So… escape rooms are standing on the shoulders of The Legend of Zelda series… which was why it was so interesting when the concept came full circle and a Zelda escape game began touring.
Game Maker’s Toolkit
Mark Brown’s YouTube channel features his primary show, Game Maker’s Toolkit, where he dissects videogame mechanics and design decisions. This is a fantastic series, but not the subject of this post.
In preparation for a Game Maker’s Toolkit episode on The Legend of Zelda, Brown replayed every single game in the 30-year-old Zelda series and created a spinoff show Boss Keys as a sort of publicly posted series of notes. His analysis is fantastic.
Each episode looked at a different Zelda game, mapped out the dungeon design, broke down the game’s mechanics, and then evaluated how it all worked. Brown’s insights intrigued me as a lover of both Zelda and escape rooms.
Since escape rooms are at least partially rooted in Zelda game design, an analysis of Zelda design also teaches lessons about escape room design.
A few key episodes
While I wholeheartedly recommend watching the entire Boss Keys series in order – the episodes build on one another as Brown’s insights compound – there were a few episodes that I think are critical viewing for the escape room community:
This episode looked at a critical and often overlooked installment in the franchise, exploring all of the ways that the designers expanded the language of dungeon design. Watch for the breadth of locking techniques applied in the game and the smart use of backtracking to allow the player to learn from the game environment and puzzle their way towards mastery of the space.
This episode explored dungeon design where the physical space itself drove the puzzling. These kinds of puzzles are brutally difficult to design – and real life has a lot more restrictions than video games – but they are incredibly satisfying.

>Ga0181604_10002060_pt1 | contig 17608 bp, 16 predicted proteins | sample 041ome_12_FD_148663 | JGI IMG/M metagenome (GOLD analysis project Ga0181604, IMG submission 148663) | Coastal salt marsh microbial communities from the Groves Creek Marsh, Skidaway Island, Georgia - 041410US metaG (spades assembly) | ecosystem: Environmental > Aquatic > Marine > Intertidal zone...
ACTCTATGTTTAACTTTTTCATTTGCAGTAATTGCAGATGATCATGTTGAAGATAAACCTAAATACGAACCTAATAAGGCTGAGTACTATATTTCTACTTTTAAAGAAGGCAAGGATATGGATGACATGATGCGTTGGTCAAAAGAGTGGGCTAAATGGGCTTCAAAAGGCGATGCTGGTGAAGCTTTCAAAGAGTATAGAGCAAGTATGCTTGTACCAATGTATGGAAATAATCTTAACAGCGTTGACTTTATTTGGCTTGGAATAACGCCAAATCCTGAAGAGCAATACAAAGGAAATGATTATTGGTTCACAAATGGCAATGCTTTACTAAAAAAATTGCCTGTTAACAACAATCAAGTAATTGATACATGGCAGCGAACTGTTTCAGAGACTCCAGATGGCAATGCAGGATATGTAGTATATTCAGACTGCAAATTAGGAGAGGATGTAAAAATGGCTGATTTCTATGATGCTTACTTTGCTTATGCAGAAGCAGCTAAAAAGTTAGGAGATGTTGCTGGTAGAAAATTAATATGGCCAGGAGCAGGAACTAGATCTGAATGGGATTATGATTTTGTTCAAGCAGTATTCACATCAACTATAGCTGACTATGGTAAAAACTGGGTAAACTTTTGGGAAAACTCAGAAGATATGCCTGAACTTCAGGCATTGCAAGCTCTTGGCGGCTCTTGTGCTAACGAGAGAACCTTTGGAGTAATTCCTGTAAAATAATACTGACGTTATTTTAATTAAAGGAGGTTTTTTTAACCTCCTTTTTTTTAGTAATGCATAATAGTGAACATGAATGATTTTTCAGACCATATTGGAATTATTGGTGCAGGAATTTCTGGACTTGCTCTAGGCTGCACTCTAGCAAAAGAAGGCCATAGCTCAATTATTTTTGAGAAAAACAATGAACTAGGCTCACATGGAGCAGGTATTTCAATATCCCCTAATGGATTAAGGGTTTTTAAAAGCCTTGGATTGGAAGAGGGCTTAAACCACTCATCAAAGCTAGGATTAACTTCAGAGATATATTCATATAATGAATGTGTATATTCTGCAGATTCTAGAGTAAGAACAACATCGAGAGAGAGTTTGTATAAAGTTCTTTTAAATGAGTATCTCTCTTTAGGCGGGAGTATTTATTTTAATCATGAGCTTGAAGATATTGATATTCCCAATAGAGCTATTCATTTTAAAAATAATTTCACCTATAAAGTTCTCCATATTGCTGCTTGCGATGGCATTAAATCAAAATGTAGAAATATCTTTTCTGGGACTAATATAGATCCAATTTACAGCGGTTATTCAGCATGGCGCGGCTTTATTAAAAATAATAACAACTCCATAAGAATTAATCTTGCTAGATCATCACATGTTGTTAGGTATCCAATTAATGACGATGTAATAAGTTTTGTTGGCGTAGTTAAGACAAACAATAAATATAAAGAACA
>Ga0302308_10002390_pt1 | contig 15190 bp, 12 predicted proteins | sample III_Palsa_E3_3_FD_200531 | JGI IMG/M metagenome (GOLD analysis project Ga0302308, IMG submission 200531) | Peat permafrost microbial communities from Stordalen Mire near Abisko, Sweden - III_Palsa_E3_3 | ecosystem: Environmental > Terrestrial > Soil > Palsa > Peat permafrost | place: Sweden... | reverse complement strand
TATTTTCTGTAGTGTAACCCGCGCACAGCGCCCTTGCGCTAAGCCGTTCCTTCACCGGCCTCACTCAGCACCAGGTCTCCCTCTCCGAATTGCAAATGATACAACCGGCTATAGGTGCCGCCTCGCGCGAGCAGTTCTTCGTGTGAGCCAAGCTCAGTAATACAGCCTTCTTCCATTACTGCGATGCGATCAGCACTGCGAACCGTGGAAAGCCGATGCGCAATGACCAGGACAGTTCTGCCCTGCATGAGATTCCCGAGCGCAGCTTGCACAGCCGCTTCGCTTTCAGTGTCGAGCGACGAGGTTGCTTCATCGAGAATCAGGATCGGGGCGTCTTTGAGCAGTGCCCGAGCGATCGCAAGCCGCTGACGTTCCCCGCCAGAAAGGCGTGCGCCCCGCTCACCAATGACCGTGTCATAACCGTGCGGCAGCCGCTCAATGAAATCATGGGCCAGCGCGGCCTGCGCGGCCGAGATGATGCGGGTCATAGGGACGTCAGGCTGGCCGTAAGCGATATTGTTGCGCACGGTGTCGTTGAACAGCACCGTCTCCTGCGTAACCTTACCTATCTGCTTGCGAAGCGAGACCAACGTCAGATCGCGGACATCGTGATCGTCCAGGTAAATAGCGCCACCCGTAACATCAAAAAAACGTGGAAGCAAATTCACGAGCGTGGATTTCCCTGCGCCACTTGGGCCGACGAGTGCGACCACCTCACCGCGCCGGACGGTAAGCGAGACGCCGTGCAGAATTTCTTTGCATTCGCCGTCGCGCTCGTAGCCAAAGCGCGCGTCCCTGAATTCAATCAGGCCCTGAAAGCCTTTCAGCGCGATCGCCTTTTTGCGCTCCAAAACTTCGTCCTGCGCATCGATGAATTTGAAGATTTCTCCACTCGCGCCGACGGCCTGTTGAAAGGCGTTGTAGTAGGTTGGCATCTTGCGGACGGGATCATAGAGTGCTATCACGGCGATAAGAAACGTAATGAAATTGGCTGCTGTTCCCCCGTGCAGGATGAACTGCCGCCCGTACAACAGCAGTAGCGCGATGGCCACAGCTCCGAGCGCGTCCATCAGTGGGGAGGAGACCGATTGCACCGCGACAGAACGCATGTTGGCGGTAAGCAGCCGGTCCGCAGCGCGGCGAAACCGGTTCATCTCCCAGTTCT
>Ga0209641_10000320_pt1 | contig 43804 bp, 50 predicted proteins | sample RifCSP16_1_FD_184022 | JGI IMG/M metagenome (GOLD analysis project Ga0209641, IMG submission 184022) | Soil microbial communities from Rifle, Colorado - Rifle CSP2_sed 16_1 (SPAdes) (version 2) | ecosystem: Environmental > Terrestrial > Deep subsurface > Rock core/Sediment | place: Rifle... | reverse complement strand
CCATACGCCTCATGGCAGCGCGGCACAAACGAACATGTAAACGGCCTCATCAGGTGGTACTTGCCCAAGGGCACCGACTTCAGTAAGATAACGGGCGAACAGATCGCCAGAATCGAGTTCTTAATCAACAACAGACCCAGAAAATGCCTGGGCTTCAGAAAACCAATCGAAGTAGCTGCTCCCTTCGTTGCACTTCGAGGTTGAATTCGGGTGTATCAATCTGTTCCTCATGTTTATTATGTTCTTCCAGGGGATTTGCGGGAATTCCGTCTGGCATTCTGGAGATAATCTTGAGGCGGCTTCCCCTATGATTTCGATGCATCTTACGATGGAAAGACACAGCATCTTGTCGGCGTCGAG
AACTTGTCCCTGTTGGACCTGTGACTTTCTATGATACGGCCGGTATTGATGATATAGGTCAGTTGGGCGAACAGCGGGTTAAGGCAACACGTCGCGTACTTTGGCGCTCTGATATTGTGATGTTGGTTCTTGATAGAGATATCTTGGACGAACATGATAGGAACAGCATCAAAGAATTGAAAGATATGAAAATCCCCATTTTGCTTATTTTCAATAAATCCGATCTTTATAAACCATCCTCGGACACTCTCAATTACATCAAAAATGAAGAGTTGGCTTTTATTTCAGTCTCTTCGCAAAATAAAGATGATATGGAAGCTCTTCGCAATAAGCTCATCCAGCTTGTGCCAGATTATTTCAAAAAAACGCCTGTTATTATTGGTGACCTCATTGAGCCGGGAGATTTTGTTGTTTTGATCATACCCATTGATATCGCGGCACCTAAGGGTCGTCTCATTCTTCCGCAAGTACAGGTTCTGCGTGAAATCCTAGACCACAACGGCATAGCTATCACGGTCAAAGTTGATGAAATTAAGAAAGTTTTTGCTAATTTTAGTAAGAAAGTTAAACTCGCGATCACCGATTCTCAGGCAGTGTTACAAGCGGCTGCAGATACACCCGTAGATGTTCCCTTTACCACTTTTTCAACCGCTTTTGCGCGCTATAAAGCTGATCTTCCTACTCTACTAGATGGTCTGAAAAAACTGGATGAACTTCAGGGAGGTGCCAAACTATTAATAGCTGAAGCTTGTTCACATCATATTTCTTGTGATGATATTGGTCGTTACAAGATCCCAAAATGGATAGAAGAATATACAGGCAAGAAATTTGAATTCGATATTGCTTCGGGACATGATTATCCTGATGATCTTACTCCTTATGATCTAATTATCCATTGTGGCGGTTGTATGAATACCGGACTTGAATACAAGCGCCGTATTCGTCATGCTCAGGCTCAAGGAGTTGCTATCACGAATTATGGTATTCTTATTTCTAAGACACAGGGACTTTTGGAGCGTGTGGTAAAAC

A Link Between Worlds
Brown’s analysis of the pros and cons of an almost completely non-linear game design directly correlates to escape room design.
This episode lightly explored the perils of bad hint delivery and went into depth on the issues of linearity and choice.
Breath of the Wild
Brown has not yet published an episode on the latest game, Breath of the Wild, but I cannot wait to hear his thoughts.
I highly encourage anyone who is interested in either escape room design or game design in general to lose themselves in Brown’s YouTube channel. His knowledge, joy, and ability to break down complexity is so much fun to watch.
The video itself was originally recorded and posted by escape room & haunt reviewer Christine Barger. Fun fact: Christine is also a professional ventriloquist who once used Lisa and me as her dummies in an impromptu performance.
A lot of folks sent this video to us both because of the kind shout out we received from the presenters and because of its fantastic content.
The Cross Roads duo delve into the nuance of escape room real estate as well as the hideous world of local government and bureaucracy.
I fully endorse both the content and message of their talk. They nailed this stuff.
The video plays well at 1.25 speed if you want to knock 15 minutes off of the runtime.
Also, the video states this, but it bears repeating: DO NOT CONTACT the presenters. This was a one-off thing.
I’m truly looking forward to the next game from Cross Roads.
Who knew that the most gruesome thing at a Halloween show would be a discussion about dealing with local bureaucrats?
At last year’s Room Escape Conference in Chicago, we participated in a impromptu Trapdoor UNLOCKED recording session about operating an escape room. This roundtable discussion covered a ton of ground as we all tried to help Jason Richard of Steal and Escape in San Diego, CA, a company we haven’t played but have heard many great things about.